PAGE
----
The Real Deal New York

Hudson Companies, Gilbane to convert Bronx jail into $300M affordable housing complex

Development slated to include 740 affordable units and 21K sf of retail space

October 27, 2016 02:23PM

A rendering of the Peninsula credit: WXY Architecture + Urban Design)

A rendering of the Peninsula (credit: WXY Architecture + Urban Design)

Hudson Companies, one of the developers behind the La Central complex, is doubling down in the Bronx, with plans to convert the now-shuttered Spofford Juvenile Detention Center into a $300 million affordable housing complex.

The David Kramer-led firm and partners Gilbane Development and the Mutual Housing Association of New York submitted the winning proposal to dramatically remake the closed Hunts Point juvenile detention center, the Wall Street Journal reported. Details of the project, dubbed “the Peninsula,” are due to be detailed by the city today.

The five-acre site on Spofford Avenue will feature 740 units of affordable housing, 52,000 square feet of recreational space and 49,000 square feet of light industrial space, the Journal reported. There will also be 21,000 square feet of retail space and 48,000 square feet dedicated to community facilities. It is expected to house a grocery store, bakery and a bank. The complex is is slated for completion in 2024, according to the Journal.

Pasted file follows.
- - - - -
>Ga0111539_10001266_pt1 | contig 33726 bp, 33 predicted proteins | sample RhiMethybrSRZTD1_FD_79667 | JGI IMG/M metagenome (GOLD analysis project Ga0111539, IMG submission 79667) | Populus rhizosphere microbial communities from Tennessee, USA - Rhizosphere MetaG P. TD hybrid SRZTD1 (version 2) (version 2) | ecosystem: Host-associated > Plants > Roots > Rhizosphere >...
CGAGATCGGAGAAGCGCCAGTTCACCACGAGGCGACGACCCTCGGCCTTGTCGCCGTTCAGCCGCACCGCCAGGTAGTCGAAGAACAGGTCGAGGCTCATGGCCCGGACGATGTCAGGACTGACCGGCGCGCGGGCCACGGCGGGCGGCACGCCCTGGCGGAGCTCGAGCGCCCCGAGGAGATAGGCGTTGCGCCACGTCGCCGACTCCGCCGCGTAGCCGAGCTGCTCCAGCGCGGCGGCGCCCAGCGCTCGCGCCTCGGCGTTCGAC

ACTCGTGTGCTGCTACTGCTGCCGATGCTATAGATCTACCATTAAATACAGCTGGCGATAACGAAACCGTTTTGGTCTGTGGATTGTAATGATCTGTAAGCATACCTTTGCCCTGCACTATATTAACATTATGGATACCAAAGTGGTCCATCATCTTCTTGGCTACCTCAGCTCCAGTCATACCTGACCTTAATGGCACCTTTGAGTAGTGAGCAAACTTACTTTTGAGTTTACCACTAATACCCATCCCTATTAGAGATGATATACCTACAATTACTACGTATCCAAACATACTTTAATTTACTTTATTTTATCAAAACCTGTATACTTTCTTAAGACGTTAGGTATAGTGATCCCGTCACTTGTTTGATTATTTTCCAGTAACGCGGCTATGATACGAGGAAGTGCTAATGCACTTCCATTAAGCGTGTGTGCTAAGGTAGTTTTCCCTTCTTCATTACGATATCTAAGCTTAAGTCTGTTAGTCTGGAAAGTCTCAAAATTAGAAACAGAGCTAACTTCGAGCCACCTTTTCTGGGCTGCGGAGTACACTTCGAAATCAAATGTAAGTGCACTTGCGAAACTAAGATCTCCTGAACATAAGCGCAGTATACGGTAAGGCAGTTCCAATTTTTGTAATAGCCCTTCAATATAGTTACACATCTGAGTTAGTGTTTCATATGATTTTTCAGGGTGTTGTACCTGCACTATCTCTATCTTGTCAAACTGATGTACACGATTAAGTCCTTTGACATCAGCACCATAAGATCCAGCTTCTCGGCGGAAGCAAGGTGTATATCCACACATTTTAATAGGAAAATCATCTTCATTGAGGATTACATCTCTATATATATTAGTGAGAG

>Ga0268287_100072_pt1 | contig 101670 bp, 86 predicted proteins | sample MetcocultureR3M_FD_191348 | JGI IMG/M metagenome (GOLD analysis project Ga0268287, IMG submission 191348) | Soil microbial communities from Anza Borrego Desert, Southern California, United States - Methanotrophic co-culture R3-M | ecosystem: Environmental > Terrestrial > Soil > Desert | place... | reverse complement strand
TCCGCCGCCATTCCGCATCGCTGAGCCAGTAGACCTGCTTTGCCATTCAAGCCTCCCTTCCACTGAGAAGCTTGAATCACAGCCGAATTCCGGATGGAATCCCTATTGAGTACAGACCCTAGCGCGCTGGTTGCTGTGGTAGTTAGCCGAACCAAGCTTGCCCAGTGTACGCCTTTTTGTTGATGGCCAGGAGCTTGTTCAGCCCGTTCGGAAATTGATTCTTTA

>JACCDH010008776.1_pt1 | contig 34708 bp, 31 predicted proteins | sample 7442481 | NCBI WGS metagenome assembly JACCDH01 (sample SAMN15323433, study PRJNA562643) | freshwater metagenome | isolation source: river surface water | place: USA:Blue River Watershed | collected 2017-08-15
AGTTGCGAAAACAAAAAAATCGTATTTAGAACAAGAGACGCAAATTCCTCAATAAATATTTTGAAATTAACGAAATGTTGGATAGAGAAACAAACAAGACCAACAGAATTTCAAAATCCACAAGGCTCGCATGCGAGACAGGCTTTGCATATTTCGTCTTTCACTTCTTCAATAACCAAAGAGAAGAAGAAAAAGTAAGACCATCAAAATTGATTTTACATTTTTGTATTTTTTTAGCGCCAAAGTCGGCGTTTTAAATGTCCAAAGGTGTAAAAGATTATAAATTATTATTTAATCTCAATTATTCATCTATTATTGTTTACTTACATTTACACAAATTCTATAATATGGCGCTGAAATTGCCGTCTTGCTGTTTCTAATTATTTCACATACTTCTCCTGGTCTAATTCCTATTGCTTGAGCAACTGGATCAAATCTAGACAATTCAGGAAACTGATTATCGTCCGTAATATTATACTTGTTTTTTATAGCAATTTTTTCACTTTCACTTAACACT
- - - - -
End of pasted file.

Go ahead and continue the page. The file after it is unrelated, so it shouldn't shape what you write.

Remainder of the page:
Hudson Companies TRData LogoTINY is one of several developers behind the La Central affordable housing complex in Melrose, a 1 million-square-foot, 992-unit project with an estimated cost of $345 million. The development is one of the key projects in Mayor Bill de Blasio’s goal to create or preserve 200,000 units of affordable housing in the next decade.

Aaron Koffman, a principal at Hudson Companies, told the Journal that Spofford would also include apartments designed for moderate income levels. Units would be made available for households making between 30 and 90 percent of Area Median Income, according to the New York City Economic Development Corporation.

“The whole neighborhood is going to go on a different path,” Koffman said.

As The Real Deal reported earlier this year, developers and investors spent an estimated $1.1 billion in the South Bronx in 2015, a record. [WSJ]Miriam Hall

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